URBANA – You can't step in the same river twice, and for that matter, it might have a different name the next time you walk along its banks.
Same body of water, different maps: Upper Salt Fork, Upper Salt Fork Drainage District, Salt Fork, Salt Fork of the Vermilion River, Spoon River, Upper Salt Fork Ditch, Upper Salt Fork Drainage Ditch, Upper Salt Fork River.
Until we all have Star Trek-like holodecks at home, there's not much economy of scale in manufacturing equipment for room-sized virtual environments like the CAVE and CUBE at the University of Illinois' Beckman Institute.
Which is why the specialized wireless handheld controller people used to reach into and navigate the virtual worlds projected in the rooms – on three sides in the case of the CAVE and completely surrounding them in the CUBE – cost $60,000.
DANVILLE – From Monday through Saturday, Vermilion County residents will have a more environmentally safe way of getting rid of their old prescription drugs, rather than throwing them away or flushing them.
The Vermilion County Recycling program and Carle Rx Express are collecting unused drugs for safe disposal. The event is sponsored by the Illinois Environmental Protection Agency.
CHAMPAIGN – Testing for soil and groundwater contamination is expected to begin later this month in the north Champaign neighborhood surrounding a former manufactured coal-gas plant owned by AmerenIP.
Testing could begin as soon as March 31, and will include 38 new soil borings, including 29 off-site, and drilling 10 new monitoring wells, nine of them off-site, according to Brian Martin, a consulting environmental scientist for Ameren.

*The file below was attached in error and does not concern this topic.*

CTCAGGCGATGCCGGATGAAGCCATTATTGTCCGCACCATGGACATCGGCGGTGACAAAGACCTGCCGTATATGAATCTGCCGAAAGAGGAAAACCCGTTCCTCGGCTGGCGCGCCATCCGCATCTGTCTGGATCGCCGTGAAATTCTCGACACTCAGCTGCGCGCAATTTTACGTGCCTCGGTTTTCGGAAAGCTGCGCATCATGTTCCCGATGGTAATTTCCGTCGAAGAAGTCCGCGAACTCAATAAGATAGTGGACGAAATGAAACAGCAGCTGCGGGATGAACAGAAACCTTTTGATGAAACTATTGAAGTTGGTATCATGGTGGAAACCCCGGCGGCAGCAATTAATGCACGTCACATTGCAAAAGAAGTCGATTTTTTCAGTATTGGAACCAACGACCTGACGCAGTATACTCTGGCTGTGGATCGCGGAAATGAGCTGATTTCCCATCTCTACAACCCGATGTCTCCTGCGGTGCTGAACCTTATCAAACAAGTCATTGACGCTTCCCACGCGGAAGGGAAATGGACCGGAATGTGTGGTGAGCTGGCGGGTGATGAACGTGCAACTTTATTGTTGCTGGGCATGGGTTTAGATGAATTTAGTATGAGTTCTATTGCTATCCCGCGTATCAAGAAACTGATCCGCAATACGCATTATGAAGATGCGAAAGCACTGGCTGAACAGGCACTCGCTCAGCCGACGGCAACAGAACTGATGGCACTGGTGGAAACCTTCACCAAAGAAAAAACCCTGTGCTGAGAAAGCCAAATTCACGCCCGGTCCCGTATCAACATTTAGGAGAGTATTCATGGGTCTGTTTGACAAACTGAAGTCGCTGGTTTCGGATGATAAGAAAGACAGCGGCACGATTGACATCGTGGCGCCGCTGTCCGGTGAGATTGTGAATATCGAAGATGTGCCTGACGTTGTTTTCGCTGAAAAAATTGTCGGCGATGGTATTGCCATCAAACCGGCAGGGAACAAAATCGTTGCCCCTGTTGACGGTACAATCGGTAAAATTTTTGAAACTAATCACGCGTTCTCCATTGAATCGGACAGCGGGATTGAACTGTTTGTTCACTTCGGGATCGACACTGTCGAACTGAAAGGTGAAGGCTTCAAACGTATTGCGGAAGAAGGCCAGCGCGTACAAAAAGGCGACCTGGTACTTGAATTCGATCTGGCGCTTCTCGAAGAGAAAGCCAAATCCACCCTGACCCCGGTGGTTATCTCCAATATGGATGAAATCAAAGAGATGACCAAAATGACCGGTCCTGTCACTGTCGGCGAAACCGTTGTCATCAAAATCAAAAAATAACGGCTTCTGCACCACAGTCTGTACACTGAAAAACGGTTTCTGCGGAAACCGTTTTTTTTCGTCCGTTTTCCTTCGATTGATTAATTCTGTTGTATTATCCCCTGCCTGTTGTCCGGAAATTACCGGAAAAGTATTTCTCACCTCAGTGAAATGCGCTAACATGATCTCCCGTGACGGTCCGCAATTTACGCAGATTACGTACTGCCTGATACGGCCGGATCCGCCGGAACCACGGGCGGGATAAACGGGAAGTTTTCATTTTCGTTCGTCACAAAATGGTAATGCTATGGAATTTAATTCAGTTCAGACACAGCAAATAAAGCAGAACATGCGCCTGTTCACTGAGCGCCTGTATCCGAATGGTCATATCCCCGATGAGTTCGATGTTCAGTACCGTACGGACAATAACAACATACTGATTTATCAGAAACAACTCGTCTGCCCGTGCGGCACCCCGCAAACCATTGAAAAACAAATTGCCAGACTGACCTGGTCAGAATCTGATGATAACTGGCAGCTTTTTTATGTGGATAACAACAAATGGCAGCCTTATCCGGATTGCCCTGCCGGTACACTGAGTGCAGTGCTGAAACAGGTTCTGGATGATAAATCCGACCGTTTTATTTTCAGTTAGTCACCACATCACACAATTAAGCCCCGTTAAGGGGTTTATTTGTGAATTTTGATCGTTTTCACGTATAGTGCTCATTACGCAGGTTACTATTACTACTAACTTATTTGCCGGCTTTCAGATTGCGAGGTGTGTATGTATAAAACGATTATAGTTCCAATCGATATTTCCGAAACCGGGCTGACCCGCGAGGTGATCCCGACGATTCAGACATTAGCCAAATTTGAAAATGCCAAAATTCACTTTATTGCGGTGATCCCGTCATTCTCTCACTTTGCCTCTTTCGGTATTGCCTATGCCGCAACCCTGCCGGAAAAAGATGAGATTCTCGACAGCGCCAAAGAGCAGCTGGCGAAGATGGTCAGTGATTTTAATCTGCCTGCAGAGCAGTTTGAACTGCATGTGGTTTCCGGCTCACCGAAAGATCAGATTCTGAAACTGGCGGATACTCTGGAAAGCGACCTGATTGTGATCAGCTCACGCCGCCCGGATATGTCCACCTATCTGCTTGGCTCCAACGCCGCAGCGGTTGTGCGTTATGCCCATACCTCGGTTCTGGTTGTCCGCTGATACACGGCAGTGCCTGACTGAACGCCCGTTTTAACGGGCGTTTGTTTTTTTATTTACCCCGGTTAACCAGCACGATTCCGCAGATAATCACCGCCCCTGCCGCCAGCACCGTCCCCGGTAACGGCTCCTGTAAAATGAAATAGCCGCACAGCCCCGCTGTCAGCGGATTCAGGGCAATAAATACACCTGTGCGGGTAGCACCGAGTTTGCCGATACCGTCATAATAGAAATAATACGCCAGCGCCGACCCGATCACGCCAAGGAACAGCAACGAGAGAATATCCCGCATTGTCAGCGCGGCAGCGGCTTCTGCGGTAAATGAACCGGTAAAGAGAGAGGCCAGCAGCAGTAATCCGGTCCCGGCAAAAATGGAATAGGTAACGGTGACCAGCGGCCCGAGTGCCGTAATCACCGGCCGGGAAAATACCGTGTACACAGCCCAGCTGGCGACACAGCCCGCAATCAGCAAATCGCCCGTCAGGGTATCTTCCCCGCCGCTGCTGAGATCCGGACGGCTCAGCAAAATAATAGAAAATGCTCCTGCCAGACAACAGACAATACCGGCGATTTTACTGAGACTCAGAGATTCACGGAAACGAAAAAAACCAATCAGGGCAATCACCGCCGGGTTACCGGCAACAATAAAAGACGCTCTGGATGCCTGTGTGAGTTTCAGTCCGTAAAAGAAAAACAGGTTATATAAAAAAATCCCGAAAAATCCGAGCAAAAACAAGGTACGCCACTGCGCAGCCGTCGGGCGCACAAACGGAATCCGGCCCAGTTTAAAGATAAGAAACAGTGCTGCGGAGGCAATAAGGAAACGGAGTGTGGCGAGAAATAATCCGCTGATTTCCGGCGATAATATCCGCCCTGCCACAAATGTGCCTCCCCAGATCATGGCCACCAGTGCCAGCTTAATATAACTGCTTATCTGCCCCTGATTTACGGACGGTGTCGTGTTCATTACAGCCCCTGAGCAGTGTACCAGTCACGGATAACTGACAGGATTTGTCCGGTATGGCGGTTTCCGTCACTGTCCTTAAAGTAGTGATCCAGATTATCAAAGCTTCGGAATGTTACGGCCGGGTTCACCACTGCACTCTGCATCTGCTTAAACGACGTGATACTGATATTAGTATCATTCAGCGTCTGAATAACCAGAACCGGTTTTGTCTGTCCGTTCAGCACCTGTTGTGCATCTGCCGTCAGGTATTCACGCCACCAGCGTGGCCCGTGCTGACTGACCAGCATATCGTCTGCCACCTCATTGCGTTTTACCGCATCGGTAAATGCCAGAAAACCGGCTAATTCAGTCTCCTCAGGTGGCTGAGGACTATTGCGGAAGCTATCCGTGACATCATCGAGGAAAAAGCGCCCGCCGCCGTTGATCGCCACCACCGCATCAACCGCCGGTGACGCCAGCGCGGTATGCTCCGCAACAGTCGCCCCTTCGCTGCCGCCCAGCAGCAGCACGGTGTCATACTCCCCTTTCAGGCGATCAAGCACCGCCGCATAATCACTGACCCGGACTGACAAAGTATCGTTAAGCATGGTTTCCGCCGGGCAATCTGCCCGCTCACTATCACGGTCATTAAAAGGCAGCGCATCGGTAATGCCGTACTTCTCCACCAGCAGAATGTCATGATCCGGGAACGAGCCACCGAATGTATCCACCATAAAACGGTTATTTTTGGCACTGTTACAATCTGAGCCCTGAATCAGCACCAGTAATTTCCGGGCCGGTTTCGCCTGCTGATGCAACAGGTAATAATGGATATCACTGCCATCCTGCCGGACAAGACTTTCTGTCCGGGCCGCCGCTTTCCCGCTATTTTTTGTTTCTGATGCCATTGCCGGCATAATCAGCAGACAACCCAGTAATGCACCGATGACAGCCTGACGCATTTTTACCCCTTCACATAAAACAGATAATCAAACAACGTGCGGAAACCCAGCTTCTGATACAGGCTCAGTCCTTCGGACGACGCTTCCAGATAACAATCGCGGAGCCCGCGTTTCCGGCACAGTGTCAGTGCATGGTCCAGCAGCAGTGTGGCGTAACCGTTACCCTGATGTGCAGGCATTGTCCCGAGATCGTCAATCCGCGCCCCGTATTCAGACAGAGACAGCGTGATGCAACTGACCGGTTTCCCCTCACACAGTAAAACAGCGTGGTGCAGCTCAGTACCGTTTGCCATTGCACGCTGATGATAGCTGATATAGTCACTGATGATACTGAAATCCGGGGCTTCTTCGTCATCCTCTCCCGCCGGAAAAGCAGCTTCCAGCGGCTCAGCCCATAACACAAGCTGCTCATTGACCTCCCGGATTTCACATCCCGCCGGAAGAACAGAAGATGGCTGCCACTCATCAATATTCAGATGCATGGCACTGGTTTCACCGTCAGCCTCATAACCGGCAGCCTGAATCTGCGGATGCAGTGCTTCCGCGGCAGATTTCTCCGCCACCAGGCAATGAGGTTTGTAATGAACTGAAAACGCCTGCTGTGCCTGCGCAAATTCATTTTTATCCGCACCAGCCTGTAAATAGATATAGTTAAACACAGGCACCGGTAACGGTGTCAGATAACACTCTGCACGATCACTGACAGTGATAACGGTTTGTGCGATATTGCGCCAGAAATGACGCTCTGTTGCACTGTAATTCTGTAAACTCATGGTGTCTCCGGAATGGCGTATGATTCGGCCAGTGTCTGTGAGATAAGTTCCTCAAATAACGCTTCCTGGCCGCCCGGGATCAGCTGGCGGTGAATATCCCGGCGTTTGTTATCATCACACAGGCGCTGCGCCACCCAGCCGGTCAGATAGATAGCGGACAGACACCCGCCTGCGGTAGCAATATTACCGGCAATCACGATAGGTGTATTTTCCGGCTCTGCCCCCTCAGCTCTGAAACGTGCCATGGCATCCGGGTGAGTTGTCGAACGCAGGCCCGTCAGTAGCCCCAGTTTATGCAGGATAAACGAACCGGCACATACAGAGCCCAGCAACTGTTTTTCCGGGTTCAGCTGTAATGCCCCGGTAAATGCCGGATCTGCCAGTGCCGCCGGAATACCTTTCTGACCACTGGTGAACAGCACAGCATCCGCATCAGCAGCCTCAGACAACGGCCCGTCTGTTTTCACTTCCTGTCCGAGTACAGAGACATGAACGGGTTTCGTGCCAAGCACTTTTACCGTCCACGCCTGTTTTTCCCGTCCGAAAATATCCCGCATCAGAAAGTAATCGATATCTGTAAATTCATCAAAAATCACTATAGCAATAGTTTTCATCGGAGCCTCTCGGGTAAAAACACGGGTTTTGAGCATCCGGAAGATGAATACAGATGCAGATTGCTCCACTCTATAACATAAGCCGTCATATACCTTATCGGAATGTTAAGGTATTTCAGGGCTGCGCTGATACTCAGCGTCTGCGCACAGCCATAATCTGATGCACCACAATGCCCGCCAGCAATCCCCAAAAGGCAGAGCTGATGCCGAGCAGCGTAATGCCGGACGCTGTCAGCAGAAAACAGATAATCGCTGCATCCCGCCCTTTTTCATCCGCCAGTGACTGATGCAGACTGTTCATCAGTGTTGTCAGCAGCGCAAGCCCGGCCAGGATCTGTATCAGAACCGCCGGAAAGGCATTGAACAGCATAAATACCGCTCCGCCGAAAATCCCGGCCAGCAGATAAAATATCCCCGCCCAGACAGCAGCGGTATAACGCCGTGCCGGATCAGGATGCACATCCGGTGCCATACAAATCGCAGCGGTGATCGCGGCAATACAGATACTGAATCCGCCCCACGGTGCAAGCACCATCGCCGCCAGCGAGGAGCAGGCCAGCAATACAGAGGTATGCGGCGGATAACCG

DANVILLE – Visitors to many Vermilion County restaurants this week will be able to learn about agriculture while they eat.
The Vermilion County Farm Bureau is distributing more than 27,000 place mats to about 30 restaurants around the county as part of its celebration of National Agriculture Week, which is March 16-22.
CHAMPAIGN – Area agricultural leaders say that a weakening U.S. dollar and more mouths to feed around the world – not ethanol plants – are largely responsible for the increased prices consumers are paying for food products.
"When you find yourself paying more money for a box of corn flakes at the grocery store, only a few pennies of that increase came from the price of corn," said former Illinois Farm Bureau President Ron Warfield of Gibson City.
CHAMPAIGN – Unofficial St. Patrick's Day is expanding into a two-day event this year, and Mayor Jerry Schweighart is issuing an emergency order restricting alcohol sales in the Campustown area.
TUSCOLA – An expiring lease on city ground near a water treatment facility may put the city on the cutting edge of green energy.
The city is talking about leasing ground sprayed with waste water to a farmer who wants to plant miscanthus, a towering grass being studied for its energy use. If farmer Dan Meyer of Tuscola is able to plant miscanthus on the almost 160 acres northeast of town, it'll be the most in the area. The University of Illinois is currently testing the grass.
A University of Illinois student has died from an unidentified bacterial infection, and a second student is recovering from meningitis.
The two appear unrelated, and tests confirmed Friday afternoon that Robert H. Davis, 21, of Mokena, did not have a contagious form of meningitis.
URBANA – A river conservation group is pleased that more ideas will be considered in restoration of area rivers as a result of a final consent decree involving an ammonia spill six years ago that killed tens of thousands of fish.
U.S. Chief District Judge Michael McCuskey on Feb. 7 approved a consent decree that settles a federal lawsuit filed against the University of Illinois, the Champaign-Urbana Sanitary District and CEDA Inc., the university's cleaning contractor.